Dentist charged in medical waste dumping

September 5, 2008 12:33:54 PM PDT
A Pennsylvania dentist has been charged with dumping medical waste that sullied a New Jersey beach at the height of vacation season. Authorities said Friday that Thomas McFarland took his motorboat to Townsend Inlet near Avalon on Aug. 22 and dumped a bag full of some 300 dental-type needles, along with 180 cotton swabs and other materials from his Wynnewood, Pa., medical office.

McFarland, 59, is charged with unlawfully discharging a pollutant and unlawful disposal of regulated medical waste. Each charge carries a maximum prison term of five years. Fines could total $125,000 if he is convicted on both counts.

New Jersey Attorney General Anne Milgram said a complaint was served on his lawyer Friday. Milgram said authorities know where McFarland is, but would not disclose his location.

Phone messages left at McFarland's Pennsylvania and Jersey shore homes were not returned on Friday. An assistant to his lawyer, Joseph Rodgers, said Rodgers would not discuss the case. A man on the property Friday at McFarland's New Jersey house declined to answer questions and told an AP reporter to go away.

Milgram would also not say whether McFarland, who turned himself in to Avalon police on Tuesday, explained why he dumped the materials.

Needles and other medical materials began washing up on Aug. 22 on the northernmost beaches of Avalon. The upscale resort town is about 25 south of Atlantic City and was recently named by National Geographic Adventure magazine as one of the nation's 10 best places to live, work and play.

The beaches where the waste was found were the ones nearest to Townsend Inlet.

The debris forced beach closings in Avalon throughout the week leading up to Labor Day weekend. In all, more than 200 syringes were picked up.

"Many people at the Jersey Shore could not enjoy one of the state's most precious natural resources, the ocean," Milgram said.

The washup was the most serious since the late 1980s, when thousands of beach-going days were lost because of waste washing ashore. That problem prompted a ban on trash dumping off the New Jersey coast. New Jersey has 127 miles of bathing beaches on the Atlantic Ocean, which comprise a large part of its $35 billion tourism industry.

The state's environmental crimes unit dug into this case and publicized that it would be able to use serial numbers on the needles to trace them back to their source. A $10,000 reward was also offered.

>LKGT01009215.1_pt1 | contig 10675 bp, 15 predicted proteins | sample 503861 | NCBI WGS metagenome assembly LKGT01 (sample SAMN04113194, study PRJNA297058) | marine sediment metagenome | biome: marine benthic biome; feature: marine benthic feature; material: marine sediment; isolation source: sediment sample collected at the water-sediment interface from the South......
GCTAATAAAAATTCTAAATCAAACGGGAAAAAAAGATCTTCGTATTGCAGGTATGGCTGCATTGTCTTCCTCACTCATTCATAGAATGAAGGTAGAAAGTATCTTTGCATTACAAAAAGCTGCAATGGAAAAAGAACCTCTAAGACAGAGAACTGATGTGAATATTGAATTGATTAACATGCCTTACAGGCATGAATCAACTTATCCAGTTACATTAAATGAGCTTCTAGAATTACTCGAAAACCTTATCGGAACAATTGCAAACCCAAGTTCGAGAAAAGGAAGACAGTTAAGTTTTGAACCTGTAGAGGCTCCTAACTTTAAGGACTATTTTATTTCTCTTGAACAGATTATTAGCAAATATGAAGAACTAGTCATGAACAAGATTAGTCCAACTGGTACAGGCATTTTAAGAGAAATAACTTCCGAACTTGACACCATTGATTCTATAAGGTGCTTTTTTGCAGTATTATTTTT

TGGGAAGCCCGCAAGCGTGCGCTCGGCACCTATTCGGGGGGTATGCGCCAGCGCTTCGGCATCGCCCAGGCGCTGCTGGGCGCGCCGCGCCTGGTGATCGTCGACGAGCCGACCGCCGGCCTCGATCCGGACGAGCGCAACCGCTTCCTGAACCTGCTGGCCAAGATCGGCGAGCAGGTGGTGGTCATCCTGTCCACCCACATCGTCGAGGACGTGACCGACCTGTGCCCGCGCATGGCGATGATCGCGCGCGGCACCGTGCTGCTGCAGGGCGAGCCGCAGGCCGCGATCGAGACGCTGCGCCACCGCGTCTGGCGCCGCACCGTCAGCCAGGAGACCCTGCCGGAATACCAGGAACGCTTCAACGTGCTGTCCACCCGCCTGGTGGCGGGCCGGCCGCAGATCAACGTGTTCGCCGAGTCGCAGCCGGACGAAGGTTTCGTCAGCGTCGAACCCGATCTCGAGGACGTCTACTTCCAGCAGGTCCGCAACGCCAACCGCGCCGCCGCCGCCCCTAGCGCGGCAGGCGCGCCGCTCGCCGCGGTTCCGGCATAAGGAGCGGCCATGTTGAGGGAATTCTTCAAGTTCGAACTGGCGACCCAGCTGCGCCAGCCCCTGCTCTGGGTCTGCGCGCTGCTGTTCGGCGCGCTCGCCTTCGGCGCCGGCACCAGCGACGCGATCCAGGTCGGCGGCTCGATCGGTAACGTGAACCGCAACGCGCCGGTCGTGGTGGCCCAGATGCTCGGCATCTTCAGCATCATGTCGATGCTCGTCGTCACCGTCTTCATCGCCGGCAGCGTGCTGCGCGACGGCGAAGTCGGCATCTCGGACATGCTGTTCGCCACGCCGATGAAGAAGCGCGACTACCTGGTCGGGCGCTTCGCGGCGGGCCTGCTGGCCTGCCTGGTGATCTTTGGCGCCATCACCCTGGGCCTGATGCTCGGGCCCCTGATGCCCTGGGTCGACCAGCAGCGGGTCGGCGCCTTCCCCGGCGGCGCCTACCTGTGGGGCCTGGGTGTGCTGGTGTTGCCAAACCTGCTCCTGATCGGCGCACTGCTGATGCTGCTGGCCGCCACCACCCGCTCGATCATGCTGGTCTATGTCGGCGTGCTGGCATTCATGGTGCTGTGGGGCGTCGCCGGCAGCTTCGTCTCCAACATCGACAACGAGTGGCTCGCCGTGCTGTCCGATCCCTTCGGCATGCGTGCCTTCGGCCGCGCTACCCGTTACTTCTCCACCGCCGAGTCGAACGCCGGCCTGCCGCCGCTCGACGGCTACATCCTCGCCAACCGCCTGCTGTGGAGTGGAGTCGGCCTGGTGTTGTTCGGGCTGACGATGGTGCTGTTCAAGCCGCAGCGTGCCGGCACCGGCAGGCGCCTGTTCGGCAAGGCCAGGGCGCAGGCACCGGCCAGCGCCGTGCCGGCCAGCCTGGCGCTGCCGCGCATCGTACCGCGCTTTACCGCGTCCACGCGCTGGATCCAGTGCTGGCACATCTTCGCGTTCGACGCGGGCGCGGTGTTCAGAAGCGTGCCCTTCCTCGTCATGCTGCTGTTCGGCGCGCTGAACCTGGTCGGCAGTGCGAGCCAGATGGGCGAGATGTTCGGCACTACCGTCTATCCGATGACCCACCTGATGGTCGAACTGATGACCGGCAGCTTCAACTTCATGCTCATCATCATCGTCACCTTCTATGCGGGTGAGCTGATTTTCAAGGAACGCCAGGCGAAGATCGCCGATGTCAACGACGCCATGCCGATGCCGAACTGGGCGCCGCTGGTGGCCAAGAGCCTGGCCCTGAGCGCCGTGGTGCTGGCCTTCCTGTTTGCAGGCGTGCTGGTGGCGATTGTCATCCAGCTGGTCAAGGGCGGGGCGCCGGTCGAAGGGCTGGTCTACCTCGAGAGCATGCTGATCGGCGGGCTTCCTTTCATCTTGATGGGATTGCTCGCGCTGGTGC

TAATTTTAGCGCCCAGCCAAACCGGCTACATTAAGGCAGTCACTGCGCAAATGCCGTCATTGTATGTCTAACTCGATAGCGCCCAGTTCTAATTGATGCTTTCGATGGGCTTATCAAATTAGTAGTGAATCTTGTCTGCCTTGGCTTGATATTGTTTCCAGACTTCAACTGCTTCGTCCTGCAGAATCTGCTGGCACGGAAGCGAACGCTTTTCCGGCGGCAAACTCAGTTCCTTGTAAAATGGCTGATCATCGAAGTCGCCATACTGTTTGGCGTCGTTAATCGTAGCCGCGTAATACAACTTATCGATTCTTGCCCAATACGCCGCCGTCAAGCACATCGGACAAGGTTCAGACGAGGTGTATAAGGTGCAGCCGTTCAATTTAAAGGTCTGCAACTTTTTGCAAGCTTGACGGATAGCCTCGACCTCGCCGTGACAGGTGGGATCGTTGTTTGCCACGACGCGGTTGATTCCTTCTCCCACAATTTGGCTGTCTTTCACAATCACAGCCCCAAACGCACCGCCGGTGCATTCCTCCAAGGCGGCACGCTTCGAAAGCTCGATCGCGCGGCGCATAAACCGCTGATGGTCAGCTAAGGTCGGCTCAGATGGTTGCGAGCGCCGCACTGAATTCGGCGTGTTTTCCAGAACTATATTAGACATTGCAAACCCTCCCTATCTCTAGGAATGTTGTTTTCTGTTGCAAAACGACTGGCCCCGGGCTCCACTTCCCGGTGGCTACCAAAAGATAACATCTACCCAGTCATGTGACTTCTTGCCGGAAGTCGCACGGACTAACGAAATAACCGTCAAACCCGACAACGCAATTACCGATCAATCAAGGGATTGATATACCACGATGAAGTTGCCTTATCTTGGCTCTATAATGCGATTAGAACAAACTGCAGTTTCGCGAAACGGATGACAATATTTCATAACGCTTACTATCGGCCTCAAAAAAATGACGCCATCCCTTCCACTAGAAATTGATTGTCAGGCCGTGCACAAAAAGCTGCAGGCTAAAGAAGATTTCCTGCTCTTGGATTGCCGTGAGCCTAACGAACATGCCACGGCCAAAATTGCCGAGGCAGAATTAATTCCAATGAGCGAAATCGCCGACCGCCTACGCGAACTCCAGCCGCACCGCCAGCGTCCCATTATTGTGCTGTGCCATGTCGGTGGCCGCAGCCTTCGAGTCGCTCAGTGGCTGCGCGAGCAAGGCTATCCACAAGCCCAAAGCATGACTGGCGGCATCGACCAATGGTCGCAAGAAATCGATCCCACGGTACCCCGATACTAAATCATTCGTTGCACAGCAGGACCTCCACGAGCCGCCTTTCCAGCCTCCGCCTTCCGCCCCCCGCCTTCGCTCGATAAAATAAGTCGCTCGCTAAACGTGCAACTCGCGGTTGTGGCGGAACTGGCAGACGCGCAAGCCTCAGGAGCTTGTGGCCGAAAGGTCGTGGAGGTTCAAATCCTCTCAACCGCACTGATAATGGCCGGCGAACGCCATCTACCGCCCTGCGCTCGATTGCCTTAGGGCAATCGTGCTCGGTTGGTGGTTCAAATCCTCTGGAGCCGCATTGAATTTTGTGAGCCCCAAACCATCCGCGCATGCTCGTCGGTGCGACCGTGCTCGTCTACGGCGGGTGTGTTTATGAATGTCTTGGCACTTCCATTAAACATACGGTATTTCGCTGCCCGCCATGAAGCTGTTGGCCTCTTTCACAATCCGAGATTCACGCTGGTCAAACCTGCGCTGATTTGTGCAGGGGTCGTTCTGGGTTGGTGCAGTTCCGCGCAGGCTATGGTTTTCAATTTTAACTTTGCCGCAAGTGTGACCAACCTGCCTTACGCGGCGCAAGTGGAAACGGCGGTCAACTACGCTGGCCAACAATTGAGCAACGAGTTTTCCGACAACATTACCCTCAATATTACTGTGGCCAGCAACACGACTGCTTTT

Milgram said investigators had narrowed down the source of the needles to a handful of offices, including McFarland's, before he showed up at the Avalon police station on Tuesday and confessed.

"Thanks to the great work down by this multi-agency team of investigators, we can say with confidence that this defendant's dental practice was the source of the medical waste on Avalon's beaches," Milgram said.

McFarland has been licensed as a dentist in Pennsylvania since 1977 and was in good standing. He lives in the same big house in the Philadelphia suburb of Wynnewood that houses his practice.

He owns a second home in the Avalon Heights section of Middle Township, N.J. There, he was a leader in an unsuccessful attempt to have his community annexed by the adjacent town of Avalon.

In the weeks since the needles began turning up in Avalon, small amounts of medical waste have been found on several other southern New Jersey beaches.

But Milgram said none of it is connected to McFarland. She said the other materials may have been found because the Avalon discoveries made people more vigilant about looking for medical waste, because of copycats or because of rough seas stirring up trash.

Milgram would not say whether there are additional investigations into any of the other finds.

David Dean, the police chief in Avalon, said the charges against McFarland should allay any beachgoer's fears about unclean oceans.

"This was the result of human agency," he said, "an intentional act - not a testament to unhealthy waters."

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